That is why Hitler outmanoeuvred Chamberlain. During peacetime, democratic leaders are always underdogs because they have to pay attention to public opinion and parliaments — the House of Commons in the UK, or the Senate in America. Not to mention facing the free press. A dictator, on the other hand — a Hitler, Stalin, Putin or Mao — does not need to care about any of this. They are far more mobile in reacting to situations and crises. They do not care whether they lie and it does not matter if they are caught lying. They can U-turn on policy, and be as inconsistent as they like.

Moderate factions within Syria’s opposition have been so outflanked by radical Islamists that their leading general (above) has been forced to leave the country and they have been obliged to appeal to one jihadist group for protection against another:

US officials said the Islamic Front offered to help protect the headquarters and two warehouse facilities from harder-line groups. Then, when the Islamic Front came in and helped secure the sites, “they asserted themselves and said: ‘All right, we’re taking over,’ ” a senior US official said.

US officials say there was no battle for control of the facilities between the SMC and the Islamic Front. One senior US official said the takeover amounted to “an internal coup”. Other US officials disputed that characterisation.

“I wouldn’t say this is the end of the SMC and the end of General Idris,” a senior US official said.

Charles Lister, an analyst with IHS Jane’s Terrorism and Insurgency Centre, has estimated the Islamic Front’s fighting strength at 45,000. The FSA, which had been the largest rebel fighting force and was once estimated to have 70,000 to 150,000 fighters, now has about 40,000 men, according to one commander.

Opposition activists in the disputed area said the Islamic Front was seeking to diminish the moderate umbrella group.

“They don’t want the SMC to exist….They took over all their bases and set up new checkpoints,” an activist in the area said by Skype. 

“Shipping weapons to the Syrian opposition would not have solved all these problems, obviously, “ Kasparov argues, “but what concerns many of us is that on a wider scale America and the West have failed to come up with a long-term plan that could demonstrate vision and opportunity for people in a part of the world which needs to see the value of being allied with liberal democracies as opposed to the Putins of this world.”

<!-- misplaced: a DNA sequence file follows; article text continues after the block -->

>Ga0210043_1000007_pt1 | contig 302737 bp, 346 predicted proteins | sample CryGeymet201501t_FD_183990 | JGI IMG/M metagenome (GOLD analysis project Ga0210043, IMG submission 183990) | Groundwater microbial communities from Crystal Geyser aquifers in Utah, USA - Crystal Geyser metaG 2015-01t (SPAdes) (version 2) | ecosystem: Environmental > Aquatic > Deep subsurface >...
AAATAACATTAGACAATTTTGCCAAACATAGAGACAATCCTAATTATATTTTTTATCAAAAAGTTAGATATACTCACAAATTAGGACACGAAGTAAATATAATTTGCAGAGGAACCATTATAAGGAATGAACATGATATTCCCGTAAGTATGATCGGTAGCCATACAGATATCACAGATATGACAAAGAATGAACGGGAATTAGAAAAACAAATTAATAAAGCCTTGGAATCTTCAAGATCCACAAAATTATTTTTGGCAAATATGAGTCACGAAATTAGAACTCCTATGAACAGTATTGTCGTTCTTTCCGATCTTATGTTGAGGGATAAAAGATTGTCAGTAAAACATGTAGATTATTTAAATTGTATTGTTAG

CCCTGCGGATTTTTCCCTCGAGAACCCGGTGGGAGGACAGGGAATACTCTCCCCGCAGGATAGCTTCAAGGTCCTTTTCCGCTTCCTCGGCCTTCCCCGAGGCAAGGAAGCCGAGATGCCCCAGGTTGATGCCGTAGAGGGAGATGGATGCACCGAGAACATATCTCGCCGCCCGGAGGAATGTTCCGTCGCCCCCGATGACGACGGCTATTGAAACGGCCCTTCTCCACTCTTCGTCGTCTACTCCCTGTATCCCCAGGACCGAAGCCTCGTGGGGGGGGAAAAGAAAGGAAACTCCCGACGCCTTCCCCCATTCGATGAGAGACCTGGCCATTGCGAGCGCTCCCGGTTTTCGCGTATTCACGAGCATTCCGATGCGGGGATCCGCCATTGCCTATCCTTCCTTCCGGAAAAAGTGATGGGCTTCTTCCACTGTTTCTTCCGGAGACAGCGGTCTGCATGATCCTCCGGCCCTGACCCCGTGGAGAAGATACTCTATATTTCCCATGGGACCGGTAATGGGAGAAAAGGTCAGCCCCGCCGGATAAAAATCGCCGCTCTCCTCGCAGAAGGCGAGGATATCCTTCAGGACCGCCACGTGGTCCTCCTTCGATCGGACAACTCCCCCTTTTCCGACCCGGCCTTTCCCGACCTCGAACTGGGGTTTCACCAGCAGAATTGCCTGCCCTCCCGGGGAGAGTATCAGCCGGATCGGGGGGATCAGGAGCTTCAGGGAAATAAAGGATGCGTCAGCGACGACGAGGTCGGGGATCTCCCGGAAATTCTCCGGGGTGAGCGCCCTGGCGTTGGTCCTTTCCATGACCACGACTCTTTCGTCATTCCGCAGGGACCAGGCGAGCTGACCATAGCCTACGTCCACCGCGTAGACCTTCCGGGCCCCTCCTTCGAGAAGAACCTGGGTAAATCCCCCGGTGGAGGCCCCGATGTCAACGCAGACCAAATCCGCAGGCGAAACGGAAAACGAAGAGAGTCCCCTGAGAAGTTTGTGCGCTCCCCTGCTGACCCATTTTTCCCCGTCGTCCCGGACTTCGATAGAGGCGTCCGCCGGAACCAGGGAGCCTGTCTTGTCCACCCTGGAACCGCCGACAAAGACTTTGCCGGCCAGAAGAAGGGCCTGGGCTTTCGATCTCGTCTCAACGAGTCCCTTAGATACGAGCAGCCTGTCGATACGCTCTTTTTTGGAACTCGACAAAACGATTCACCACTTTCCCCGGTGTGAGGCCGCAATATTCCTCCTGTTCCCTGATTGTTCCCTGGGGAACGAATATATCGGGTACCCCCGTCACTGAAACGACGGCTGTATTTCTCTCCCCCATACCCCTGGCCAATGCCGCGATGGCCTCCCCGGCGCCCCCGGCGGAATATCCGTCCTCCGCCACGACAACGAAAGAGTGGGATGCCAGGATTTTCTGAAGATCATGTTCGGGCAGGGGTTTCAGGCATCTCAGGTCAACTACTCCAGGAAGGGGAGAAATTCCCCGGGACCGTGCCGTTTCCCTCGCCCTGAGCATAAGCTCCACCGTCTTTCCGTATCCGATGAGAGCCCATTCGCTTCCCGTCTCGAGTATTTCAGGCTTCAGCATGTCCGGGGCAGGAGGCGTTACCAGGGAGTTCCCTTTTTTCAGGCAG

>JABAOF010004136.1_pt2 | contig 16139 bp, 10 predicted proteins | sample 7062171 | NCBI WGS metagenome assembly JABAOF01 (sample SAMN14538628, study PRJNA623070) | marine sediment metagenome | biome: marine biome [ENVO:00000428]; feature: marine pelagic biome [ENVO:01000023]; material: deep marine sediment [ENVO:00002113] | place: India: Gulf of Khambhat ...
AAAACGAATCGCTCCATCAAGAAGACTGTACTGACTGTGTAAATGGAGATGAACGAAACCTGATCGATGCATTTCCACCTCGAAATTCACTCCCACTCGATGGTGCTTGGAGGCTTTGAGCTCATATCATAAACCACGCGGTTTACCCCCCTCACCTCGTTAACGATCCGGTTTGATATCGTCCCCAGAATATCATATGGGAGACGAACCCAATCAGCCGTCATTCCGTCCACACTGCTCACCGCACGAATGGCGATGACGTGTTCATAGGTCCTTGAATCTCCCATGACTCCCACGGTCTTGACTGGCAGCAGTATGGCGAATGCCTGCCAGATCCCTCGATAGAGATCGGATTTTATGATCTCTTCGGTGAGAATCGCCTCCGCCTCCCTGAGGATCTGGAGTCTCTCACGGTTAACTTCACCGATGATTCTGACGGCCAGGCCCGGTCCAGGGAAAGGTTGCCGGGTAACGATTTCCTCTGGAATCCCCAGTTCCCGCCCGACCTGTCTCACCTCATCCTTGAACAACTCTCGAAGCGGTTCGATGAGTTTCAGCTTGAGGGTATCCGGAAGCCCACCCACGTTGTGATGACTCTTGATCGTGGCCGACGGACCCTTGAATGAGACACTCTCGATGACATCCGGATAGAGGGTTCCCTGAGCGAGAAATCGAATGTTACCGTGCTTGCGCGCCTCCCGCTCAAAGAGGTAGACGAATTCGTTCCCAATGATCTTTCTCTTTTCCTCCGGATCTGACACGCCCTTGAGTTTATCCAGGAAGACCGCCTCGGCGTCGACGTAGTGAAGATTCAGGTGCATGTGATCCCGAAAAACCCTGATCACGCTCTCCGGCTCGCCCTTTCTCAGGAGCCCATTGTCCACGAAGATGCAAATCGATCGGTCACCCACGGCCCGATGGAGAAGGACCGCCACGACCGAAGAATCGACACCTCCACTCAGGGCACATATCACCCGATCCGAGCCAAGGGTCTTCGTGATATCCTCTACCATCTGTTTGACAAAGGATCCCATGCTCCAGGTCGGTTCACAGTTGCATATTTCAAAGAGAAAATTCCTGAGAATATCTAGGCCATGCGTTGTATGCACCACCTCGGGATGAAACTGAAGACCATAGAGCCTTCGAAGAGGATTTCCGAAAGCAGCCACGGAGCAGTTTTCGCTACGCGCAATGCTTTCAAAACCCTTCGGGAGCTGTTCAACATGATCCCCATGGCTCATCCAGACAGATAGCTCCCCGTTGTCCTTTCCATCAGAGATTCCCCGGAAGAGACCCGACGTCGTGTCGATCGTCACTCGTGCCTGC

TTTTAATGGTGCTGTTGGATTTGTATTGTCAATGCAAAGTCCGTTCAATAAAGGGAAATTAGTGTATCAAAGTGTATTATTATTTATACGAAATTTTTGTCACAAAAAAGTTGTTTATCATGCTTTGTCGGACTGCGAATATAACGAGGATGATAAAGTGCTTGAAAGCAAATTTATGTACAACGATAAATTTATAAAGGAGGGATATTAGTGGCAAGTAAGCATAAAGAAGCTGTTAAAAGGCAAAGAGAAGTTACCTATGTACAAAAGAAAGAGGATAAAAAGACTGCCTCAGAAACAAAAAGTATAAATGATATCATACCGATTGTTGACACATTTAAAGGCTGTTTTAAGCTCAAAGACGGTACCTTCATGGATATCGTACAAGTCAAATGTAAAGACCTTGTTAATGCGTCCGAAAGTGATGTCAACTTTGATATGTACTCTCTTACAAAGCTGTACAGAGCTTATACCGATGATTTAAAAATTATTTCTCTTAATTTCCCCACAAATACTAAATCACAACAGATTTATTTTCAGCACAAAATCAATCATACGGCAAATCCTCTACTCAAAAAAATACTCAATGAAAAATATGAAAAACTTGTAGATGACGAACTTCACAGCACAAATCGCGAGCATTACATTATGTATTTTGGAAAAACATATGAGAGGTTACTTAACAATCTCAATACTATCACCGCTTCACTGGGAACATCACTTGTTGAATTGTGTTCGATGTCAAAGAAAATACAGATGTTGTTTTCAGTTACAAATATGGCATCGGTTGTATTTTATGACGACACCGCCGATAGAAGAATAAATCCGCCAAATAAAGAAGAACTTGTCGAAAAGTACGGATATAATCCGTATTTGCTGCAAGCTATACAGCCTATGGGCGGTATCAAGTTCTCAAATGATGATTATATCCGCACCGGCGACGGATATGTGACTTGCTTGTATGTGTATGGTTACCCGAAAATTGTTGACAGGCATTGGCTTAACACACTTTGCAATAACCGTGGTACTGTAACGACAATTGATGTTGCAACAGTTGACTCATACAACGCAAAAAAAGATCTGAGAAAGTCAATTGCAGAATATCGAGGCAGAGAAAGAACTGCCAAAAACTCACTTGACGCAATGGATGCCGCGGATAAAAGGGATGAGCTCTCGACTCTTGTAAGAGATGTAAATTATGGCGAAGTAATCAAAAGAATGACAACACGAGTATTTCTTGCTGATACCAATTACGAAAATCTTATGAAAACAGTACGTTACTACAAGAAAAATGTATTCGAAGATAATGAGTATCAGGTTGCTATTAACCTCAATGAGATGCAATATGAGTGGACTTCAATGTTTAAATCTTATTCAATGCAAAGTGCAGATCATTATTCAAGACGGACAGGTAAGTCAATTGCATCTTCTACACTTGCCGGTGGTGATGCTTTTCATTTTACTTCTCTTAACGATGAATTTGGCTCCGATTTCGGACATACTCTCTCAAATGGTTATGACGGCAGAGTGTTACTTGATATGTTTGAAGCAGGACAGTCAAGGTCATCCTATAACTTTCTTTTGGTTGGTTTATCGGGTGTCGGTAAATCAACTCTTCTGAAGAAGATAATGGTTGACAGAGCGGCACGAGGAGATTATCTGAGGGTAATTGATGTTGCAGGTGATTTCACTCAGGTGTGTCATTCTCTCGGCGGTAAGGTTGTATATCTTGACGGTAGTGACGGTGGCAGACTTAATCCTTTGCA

With such tyrants on top, there will be many people who will lose confidence in the idea that history is moving against the dictators, he contends:

Yet I remain an optimist. I believe that history is on the side of freedom. I don’t know whether I am wrong or not, but my experience of studying history is that although we may go through very bad periods, eventually freedom is the natural demand of the whole human race. New technologies and devices can help us get to each other throughout the world.


On Syria, U.S deployed most tools in the box – Samantha Power

Samantha Power is not the liberal hawk she is sometimes made out to be, supporting military interventions at every looming disaster, writes the FT’s Geoff Dyer:

She was against the Iraq war, for instance. But last year, she was one of the officials arguing for a more decisive American role in trying to influence the outcome of the civil war. She believes the Syrian situation to be the “singular moral and strategic challenge of our time” and still sees it in terms of an “Arab spring” struggle between dictator and oppressed, despite the appearance of thousands of jihadis among the opposition ranks.

“If anything, the recent success of extremists accentuates the argument to invest body and soul in trying to find a way forward,” she says. “People did not set out to trade a dictator for being under the control of terrorists.”

Yet, aware that she will be accused of selling out her earlier self, she defends her writings beside current US policy in Syria. The point of A Problem From Hell was not always to send in the marines, she says, but to use all possible means to try and prevent atrocities, including diplomacy, sanctions, arms embargoes and the UN.

“What people forget about President Obama’s response to Syria is that he has deployed literally every tool in the box short of going to war in Syria,” she says. As the Syrian conflict drags on, it is an argument she is likely to find herself presenting many times over the next three years at the UN.